A cozy cowl inspired by the beautiful autumn colors found on a walk through the woods in the Sierra Nevada mountains. Pairing a semi-solid color with a variegated color shows off the dark shades seen in the shadows of the forest floor against the ever-changing seasonal colors displayed in the tree canopy. The cowl is worked in the round as a long tube, using linen stitch to knit the two colors to create an overlapping gradient effect, and then the ends are joined together to form your cowl. Wear it on your next walk through the woods.
Yarn: two skeins of Knitted Wit Sport Weight yarn, (100% Superwash Merino; 380 yards/347 meters per 4 oz/113 gram skein), Colorways Bing Cherry (Main Color) and Autumn Rainbow (Contrast Color) used for sample. Or two skeins of a smooth, multi-plied, sport weight yarn, in MC (semi-solid or solid colorway suggested) and in CC (variegated or speckled colorway suggested), approximately 370 yards/338 meters per skein.
Needles: US size 9/5.5 mm needles, or size needed to obtain gauge. 16”/40 cm circular knitting needle is recommended. Note: gauge swatches should be blocked for most accurate measurements. Gauge:
- 18 sts/26 rows = 4”/10 cm in Stockinette stitch on US 9/5.5 mm needles.
- 24 sts/42 rows = 4”/10 cm in Linen stitch on US 9/5.5 mm needles. Notions: yarn needle, stitch markers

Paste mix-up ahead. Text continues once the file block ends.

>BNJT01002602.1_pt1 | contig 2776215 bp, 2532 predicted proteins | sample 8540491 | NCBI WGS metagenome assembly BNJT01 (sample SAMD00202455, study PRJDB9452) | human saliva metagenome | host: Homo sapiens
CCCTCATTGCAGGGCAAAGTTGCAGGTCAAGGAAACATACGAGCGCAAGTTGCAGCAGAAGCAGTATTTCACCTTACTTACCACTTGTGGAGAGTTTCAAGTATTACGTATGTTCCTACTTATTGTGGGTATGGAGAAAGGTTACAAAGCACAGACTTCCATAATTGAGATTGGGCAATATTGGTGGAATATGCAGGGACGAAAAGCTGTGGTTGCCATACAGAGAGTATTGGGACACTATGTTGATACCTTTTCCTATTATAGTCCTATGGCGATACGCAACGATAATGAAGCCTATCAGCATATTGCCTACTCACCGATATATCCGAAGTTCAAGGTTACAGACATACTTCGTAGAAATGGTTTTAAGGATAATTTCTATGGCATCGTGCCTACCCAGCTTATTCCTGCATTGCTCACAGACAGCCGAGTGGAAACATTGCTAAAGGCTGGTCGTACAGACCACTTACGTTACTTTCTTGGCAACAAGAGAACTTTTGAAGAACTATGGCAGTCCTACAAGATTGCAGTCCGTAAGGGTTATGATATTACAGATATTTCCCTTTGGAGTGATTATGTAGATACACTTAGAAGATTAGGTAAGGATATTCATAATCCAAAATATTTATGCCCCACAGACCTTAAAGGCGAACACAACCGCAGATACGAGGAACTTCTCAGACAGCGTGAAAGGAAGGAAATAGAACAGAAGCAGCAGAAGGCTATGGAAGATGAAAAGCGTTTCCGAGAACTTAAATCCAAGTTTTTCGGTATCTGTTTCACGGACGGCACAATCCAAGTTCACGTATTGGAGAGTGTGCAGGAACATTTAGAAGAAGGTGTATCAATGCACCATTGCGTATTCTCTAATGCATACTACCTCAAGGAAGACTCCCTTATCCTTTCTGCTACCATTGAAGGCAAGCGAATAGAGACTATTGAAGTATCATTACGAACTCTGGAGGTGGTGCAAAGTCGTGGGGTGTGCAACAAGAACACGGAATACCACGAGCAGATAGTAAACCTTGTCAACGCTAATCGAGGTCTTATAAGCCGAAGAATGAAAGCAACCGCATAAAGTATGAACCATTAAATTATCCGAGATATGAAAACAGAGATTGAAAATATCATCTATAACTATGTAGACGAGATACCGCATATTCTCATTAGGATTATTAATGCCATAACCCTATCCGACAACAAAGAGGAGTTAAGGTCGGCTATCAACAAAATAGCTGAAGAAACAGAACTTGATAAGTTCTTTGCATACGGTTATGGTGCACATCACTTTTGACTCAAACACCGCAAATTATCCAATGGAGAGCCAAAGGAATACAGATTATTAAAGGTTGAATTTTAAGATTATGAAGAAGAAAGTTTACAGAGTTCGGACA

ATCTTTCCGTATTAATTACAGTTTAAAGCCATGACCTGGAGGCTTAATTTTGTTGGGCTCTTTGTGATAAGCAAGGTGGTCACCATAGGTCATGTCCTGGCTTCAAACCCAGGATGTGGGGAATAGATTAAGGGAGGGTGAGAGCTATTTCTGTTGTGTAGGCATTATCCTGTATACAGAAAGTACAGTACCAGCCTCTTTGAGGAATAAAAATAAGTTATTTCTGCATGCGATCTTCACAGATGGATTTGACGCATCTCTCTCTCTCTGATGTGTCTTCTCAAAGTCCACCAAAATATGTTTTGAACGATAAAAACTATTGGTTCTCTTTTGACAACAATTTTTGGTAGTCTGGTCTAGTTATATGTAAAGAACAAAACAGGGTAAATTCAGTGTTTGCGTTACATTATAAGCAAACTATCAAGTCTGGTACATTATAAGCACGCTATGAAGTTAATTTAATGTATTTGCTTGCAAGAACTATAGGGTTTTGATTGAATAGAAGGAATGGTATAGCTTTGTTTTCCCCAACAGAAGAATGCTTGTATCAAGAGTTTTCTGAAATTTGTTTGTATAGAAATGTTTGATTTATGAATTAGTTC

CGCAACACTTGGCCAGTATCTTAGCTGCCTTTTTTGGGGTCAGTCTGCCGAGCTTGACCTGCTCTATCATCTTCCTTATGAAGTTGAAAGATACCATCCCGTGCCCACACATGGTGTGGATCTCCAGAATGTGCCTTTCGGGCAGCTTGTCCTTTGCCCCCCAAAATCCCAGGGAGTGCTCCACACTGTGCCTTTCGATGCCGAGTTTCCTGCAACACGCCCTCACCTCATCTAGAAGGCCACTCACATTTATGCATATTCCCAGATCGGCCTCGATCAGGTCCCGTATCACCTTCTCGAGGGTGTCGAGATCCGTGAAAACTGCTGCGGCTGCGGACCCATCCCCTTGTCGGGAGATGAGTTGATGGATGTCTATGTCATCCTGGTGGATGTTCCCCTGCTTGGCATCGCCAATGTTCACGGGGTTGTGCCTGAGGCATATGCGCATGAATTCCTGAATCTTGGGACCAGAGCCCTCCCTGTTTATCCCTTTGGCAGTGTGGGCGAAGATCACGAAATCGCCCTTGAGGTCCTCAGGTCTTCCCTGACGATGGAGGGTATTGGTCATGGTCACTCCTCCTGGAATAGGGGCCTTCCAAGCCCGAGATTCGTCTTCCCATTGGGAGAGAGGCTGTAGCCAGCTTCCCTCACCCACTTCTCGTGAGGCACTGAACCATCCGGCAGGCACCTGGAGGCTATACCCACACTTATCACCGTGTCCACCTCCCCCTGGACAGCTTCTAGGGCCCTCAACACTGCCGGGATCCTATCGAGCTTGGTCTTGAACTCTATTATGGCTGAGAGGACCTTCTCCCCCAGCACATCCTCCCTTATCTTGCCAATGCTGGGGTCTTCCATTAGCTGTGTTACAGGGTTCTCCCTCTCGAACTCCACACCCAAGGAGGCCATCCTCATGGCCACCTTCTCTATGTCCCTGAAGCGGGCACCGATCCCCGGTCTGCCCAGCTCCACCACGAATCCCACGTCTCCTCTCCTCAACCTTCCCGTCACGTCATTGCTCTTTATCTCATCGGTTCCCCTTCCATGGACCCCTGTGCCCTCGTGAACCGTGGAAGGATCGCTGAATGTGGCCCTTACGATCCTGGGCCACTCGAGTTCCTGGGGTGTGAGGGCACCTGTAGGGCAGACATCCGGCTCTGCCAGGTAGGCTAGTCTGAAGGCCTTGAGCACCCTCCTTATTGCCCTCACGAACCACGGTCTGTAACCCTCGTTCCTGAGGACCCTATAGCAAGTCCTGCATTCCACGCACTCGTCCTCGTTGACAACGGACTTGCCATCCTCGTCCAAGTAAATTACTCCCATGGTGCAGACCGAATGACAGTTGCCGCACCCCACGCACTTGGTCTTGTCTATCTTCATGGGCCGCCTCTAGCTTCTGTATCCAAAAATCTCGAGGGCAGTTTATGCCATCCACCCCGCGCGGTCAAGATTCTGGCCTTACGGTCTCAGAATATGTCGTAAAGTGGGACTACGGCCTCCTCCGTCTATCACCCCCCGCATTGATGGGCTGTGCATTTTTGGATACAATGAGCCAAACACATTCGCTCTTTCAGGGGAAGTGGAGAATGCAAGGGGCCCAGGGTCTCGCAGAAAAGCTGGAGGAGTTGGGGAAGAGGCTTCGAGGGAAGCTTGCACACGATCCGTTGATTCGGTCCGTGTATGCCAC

Finished cowl size:
Adult Medium (42”/106 cm circumference, 8”/20 cm wide after blocking)
The cowl is worked in the round as a long tube, knitting the two colors to create a repeating gradient, and then blocked to dimensions. The ends are joined together to form a loop, and voila you have a cowl! There are several ways to join the ends of a knitted tube, each to the knitters personal preference. This pattern includes instructions on how to seam the cast on edge with the bound off edge, forming a neat seam. Please note that if you’d like to join two ends of your cowl together using a grafting method, you will need to use a provisional cast on to begin.
The yarn color changes will be hidden on the inside of the cowl as you knit in the round, be careful of your tension when you switch colors to create a smooth and even fabric. The yarn can be carried inside the tube as you switch between colors, thus avoiding the need to break the yarn between sections and creating extra ends to weave in when finishing.
This pattern can be modified to accommodate different yardage amounts, depending on your yarn choice. While there is no perfect way to estimate yardage, with some swatching, weighing, and math, you could potentially determine how to adjust the pattern for the yardage you have. My pattern modification recommendation is to cast on a smaller number of stitches (the pattern requires an odd number of stitches), which will affect the width of the cowl but not the length, thus using less yardage. Work the rest of the pattern as written.